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Erratum in XML 1.0 Fifth Edition (editorial)

From: Mark Nottingham <mnot@mnot.net>
Date: Mon, 15 Jun 2009 12:07:04 +1000
Message-Id: <53002D45-16F8-431E-A621-36D6632691B7@mnot.net>
To: xml-editor@w3.org
Section 4.2.2 says:

> Unless otherwise provided by information outside the scope of this  
> specification (e.g. a special XML element type defined by a  
> particular DTD, or a processing instruction defined by a particular  
> application specification), relative URIs are relative to the  
> location of the resource within which the entity declaration occurs.  
> This is defined to be the external entity containing the '<' which  
> starts the declaration, at the point when it is parsed as a  
> declaration. A URI might thus be relative to the document entity, to  
> the entity containing the external DTD subset, or to some other  
> external parameter entity. Attempts to retrieve the resource  
> identified by a URI may be redirected at the parser level (for  
> example, in an entity resolver) or below (at the protocol level, for  
> example, via an HTTP Location:header). In the absence of additional  
> information outside the scope of this specification within the  
> resource, the base URI of a resource is always the URI of the actual  
> resource returned. In other words, it is the URI of the resource  
> retrieved after all redirection has occurred.
>
> System identifiers (and other XML strings meant to be used as URI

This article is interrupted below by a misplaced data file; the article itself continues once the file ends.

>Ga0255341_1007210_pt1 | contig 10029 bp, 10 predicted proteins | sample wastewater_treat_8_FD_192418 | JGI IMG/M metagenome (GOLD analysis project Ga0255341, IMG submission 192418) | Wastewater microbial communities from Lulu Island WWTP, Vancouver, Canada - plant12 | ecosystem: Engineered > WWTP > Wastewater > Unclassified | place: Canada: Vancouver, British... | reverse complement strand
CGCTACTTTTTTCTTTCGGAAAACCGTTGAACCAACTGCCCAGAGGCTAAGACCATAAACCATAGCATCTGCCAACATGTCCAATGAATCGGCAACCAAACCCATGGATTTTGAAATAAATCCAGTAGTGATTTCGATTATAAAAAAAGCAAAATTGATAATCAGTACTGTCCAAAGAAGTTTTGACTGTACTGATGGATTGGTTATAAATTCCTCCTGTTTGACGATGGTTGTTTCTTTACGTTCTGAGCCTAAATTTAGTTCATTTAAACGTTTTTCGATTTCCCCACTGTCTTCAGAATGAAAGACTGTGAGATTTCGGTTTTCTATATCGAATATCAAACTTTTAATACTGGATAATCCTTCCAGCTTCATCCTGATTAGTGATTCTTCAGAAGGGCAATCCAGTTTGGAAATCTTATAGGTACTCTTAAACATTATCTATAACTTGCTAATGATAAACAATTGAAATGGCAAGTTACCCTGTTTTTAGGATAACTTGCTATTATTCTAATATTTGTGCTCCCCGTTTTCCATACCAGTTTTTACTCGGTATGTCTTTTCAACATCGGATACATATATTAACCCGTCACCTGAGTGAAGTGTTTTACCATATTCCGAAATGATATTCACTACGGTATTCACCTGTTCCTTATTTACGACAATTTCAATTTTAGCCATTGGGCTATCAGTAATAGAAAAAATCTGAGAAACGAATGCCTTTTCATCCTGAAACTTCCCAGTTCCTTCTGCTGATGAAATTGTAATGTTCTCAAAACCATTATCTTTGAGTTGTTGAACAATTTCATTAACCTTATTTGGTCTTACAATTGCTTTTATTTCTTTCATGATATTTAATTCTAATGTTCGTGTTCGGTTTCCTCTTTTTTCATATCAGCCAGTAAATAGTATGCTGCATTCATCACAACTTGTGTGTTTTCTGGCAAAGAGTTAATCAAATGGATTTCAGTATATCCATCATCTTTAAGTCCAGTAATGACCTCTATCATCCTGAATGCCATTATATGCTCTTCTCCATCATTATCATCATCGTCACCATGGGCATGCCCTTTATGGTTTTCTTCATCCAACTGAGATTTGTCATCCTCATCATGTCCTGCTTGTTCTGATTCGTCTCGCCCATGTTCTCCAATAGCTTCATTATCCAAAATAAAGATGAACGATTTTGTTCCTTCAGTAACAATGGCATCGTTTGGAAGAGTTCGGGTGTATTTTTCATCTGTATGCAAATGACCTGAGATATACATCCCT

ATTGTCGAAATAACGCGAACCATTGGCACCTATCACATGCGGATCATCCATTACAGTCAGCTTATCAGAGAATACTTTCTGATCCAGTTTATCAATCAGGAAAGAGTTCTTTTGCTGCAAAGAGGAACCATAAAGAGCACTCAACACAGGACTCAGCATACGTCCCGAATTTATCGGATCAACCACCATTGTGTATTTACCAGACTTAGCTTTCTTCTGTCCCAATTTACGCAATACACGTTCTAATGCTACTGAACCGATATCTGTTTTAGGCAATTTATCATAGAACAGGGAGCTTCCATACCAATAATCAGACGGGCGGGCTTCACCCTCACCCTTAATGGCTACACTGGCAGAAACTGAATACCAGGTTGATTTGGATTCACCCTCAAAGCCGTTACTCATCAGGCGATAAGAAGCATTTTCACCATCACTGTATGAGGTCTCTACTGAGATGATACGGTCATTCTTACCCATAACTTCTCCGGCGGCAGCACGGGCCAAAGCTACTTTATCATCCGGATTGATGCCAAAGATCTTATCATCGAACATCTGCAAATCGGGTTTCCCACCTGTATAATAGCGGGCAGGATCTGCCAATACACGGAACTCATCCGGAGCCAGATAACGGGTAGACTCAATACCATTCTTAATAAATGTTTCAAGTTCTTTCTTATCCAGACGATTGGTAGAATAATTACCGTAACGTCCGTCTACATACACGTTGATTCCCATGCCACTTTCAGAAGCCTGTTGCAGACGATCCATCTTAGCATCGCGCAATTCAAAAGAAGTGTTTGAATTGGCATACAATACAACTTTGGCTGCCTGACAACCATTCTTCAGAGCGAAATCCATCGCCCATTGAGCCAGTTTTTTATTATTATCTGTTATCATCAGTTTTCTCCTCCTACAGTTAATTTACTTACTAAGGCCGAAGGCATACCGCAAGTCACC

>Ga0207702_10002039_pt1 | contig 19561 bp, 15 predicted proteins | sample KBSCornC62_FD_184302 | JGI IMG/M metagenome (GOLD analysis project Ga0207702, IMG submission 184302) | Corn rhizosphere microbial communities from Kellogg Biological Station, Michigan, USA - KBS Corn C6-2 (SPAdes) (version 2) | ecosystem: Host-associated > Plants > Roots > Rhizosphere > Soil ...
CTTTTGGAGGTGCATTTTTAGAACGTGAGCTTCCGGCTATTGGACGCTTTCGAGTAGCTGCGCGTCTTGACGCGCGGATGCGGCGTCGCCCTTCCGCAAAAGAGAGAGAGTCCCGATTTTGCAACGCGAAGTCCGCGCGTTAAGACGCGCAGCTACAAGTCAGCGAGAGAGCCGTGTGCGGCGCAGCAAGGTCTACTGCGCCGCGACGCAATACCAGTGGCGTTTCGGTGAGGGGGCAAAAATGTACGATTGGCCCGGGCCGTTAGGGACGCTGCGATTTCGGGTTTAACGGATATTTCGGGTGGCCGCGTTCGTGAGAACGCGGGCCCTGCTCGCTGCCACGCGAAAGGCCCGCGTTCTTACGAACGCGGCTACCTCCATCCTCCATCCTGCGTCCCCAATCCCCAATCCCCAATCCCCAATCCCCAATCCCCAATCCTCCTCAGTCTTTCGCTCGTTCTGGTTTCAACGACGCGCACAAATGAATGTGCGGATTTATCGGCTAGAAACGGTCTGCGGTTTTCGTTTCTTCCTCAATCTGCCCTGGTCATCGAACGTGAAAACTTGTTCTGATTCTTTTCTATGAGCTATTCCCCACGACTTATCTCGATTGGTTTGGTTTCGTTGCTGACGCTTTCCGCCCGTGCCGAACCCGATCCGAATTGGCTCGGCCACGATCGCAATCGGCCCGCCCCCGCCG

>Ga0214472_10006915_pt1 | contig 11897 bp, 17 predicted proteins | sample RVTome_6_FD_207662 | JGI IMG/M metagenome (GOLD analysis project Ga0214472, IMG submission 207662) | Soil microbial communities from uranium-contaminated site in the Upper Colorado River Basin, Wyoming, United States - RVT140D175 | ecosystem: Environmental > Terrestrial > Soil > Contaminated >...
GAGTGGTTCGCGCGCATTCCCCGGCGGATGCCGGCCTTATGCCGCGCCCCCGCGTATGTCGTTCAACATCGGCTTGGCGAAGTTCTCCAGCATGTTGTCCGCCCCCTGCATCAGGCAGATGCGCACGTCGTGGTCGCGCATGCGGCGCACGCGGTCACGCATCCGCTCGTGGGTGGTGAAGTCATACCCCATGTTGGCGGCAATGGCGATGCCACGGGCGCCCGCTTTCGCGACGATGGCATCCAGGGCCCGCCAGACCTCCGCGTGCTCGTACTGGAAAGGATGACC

> references) may contain characters that, according to [IETF RFC  
> 3986], must be escaped before a URI can be used to retrieve the  
> referenced resource.
>

In this text, the term "resource" is sometimes misused. Proposed text:

> Unless otherwise provided by information outside the scope of this  
> specification (e.g. a special XML element type defined by a  
> particular DTD, or a processing instruction defined by a particular  
> application specification), relative URIs are relative to the  
> location of the resource within which the entity declaration occurs.  
> This is defined to be the external entity containing the '<' which  
> starts the declaration, at the point when it is parsed as a  
> declaration. A URI might thus be relative to the document entity, to  
> the entity containing the external DTD subset, or to some other  
> external parameter entity. Attempts to dereference the resource  
> identified by a URI may be redirected at the parser level (for  
> example, in an entity resolver) or below (at the protocol level, for  
> example, via an HTTP Location:header). In the absence of additional  
> information outside the scope of this specification, the base URI of  
> an entity is always the URI of the actual resource used. In other  
> words, it is the URI of the resource dereferenced after all  
> redirection has occurred.
>
> System identifiers (and other XML strings meant to be used as URIs)  
> may contain characters that, according to [IETF RFC 3986], must be  
> escaped before a URI can be used to dereference the resource.
>

Kind regards,

--
Mark Nottingham     http://www.mnot.net/
Received on Monday, 15 June 2009 02:07:39 GMT

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